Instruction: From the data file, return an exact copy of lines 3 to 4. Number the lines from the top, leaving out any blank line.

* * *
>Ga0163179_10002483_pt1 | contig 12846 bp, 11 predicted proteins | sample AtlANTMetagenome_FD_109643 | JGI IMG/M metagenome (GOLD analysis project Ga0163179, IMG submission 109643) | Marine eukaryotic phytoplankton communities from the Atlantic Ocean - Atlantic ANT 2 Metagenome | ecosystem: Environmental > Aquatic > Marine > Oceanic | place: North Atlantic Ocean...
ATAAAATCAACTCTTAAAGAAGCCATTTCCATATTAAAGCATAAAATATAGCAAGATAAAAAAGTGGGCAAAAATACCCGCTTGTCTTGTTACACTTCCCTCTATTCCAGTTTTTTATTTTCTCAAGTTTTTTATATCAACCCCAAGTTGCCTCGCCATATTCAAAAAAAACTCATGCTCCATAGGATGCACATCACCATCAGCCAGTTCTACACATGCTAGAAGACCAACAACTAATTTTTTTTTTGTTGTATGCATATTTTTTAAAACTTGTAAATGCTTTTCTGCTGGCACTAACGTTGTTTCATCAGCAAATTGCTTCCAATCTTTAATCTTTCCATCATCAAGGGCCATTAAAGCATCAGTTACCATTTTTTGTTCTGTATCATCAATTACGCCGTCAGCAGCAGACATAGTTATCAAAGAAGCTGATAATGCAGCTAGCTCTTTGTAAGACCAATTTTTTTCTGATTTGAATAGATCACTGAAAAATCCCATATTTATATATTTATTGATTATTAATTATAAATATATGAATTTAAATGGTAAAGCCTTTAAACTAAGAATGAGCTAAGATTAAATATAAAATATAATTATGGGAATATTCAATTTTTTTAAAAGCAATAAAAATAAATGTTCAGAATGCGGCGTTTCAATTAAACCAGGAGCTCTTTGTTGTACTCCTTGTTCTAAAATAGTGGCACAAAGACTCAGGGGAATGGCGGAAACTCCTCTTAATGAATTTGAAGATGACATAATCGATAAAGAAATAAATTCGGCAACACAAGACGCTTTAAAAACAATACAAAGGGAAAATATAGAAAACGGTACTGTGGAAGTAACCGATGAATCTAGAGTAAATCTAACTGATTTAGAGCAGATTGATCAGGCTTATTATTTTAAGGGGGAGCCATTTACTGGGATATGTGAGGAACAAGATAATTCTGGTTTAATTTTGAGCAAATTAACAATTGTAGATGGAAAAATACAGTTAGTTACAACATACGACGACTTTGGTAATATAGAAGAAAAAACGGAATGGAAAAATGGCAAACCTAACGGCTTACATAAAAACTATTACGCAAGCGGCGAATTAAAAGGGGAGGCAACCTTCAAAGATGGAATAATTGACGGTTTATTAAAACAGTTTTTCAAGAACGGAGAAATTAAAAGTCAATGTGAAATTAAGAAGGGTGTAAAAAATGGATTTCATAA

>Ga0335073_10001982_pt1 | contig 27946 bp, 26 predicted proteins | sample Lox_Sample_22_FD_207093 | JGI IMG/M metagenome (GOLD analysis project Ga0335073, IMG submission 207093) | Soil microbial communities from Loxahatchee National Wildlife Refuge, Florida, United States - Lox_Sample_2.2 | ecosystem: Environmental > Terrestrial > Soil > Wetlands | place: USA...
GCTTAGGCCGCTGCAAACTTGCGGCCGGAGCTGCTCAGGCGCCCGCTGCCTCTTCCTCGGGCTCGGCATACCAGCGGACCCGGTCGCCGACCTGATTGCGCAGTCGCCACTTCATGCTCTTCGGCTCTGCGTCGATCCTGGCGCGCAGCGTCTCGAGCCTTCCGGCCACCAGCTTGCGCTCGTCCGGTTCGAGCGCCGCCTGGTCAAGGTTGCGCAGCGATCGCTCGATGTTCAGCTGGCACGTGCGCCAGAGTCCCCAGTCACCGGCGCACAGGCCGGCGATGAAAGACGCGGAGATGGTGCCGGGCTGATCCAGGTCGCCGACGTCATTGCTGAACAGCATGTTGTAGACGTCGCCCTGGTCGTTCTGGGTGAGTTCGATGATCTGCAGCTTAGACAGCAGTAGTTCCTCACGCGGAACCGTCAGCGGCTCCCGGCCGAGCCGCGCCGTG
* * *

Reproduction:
>Ga0335073_10001982_pt1 | contig 27946 bp, 26 predicted proteins | sample Lox_Sample_22_FD_207093 | JGI IMG/M metagenome (GOLD analysis project Ga0335073, IMG submission 207093) | Soil microbial communities from Loxahatchee National Wildlife Refuge, Florida, United States - Lox_Sample_2.2 | ecosystem: Environmental > Terrestrial > Soil > Wetlands | place: USA...
GCTTAGGCCGCTGCAAACTTGCGGCCGGAGCTGCTCAGGCGCCCGCTGCCTCTTCCTCGGGCTCGGCATACCAGCGGACCCGGTCGCCGACCTGATTGCGCAGTCGCCACTTCATGCTCTTCGGCTCTGCGTCGATCCTGGCGCGCAGCGTCTCGAGCCTTCCGGCCACCAGCTTGCGCTCGTCCGGTTCGAGCGCCGCCTGGTCAAGGTTGCGCAGCGATCGCTCGATGTTCAGCTGGCACGTGCGCCAGAGTCCCCAGTCACCGGCGCACAGGCCGGCGATGAAAGACGCGGAGATGGTGCCGGGCTGATCCAGGTCGCCGACGTCATTGCTGAACAGCATGTTGTAGACGTCGCCCTGGTCGTTCTGGGTGAGTTCGATGATCTGCAGCTTAGACAGCAGTAGTTCCTCACGCGGAACCGTCAGCGGCTCCCGGCCGAGCCGCGCCGTG